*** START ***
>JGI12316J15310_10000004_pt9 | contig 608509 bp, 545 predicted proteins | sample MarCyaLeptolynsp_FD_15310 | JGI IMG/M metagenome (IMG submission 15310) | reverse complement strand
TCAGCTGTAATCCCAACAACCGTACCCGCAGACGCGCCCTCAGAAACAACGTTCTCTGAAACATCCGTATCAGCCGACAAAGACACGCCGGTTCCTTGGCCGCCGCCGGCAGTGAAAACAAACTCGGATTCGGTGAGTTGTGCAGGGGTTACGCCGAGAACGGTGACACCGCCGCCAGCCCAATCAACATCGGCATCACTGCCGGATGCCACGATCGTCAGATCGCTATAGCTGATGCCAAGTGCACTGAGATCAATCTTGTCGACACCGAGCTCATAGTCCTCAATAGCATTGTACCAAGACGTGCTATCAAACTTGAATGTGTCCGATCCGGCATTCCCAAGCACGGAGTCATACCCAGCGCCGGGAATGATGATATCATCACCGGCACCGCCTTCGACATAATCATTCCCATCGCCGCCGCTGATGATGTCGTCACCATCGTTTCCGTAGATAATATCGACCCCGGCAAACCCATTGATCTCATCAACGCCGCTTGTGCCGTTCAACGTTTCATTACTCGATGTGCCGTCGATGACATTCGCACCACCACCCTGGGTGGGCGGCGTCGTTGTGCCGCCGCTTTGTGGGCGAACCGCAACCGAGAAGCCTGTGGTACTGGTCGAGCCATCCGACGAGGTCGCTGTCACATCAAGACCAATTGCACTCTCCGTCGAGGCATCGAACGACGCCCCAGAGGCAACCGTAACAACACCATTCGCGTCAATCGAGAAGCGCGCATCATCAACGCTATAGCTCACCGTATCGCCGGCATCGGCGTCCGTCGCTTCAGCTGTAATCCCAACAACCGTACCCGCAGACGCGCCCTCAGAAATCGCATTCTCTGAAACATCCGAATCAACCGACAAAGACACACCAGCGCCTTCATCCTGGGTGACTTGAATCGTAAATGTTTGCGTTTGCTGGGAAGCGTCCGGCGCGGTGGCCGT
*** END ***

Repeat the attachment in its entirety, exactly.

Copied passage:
>JGI12316J15310_10000004_pt9 | contig 608509 bp, 545 predicted proteins | sample MarCyaLeptolynsp_FD_15310 | JGI IMG/M metagenome (IMG submission 15310) | reverse complement strand
TCAGCTGTAATCCCAACAACCGTACCCGCAGACGCGCCCTCAGAAACAACGTTCTCTGAAACATCCGTATCAGCCGACAAAGACACGCCGGTTCCTTGGCCGCCGCCGGCAGTGAAAACAAACTCGGATTCGGTGAGTTGTGCAGGGGTTACGCCGAGAACGGTGACACCGCCGCCAGCCCAATCAACATCGGCATCACTGCCGGATGCCACGATCGTCAGATCGCTATAGCTGATGCCAAGTGCACTGAGATCAATCTTGTCGACACCGAGCTCATAGTCCTCAATAGCATTGTACCAAGACGTGCTATCAAACTTGAATGTGTCCGATCCGGCATTCCCAAGCACGGAGTCATACCCAGCGCCGGGAATGATGATATCATCACCGGCACCGCCTTCGACATAATCATTCCCATCGCCGCCGCTGATGATGTCGTCACCATCGTTTCCGTAGATAATATCGACCCCGGCAAACCCATTGATCTCATCAACGCCGCTTGTGCCGTTCAACGTTTCATTACTCGATGTGCCGTCGATGACATTCGCACCACCACCCTGGGTGGGCGGCGTCGTTGTGCCGCCGCTTTGTGGGCGAACCGCAACCGAGAAGCCTGTGGTACTGGTCGAGCCATCCGACGAGGTCGCTGTCACATCAAGACCAATTGCACTCTCCGTCGAGGCATCGAACGACGCCCCAGAGGCAACCGTAACAACACCATTCGCGTCAATCGAGAAGCGCGCATCATCAACGCTATAGCTCACCGTATCGCCGGCATCGGCGTCCGTCGCTTCAGCTGTAATCCCAACAACCGTACCCGCAGACGCGCCCTCAGAAATCGCATTCTCTGAAACATCCGAATCAACCGACAAAGACACACCAGCGCCTTCATCCTGGGTGACTTGAATCGTAAATGTTTGCGTTTGCTGGGAAGCGTCCGGCGCGGTGGCCGT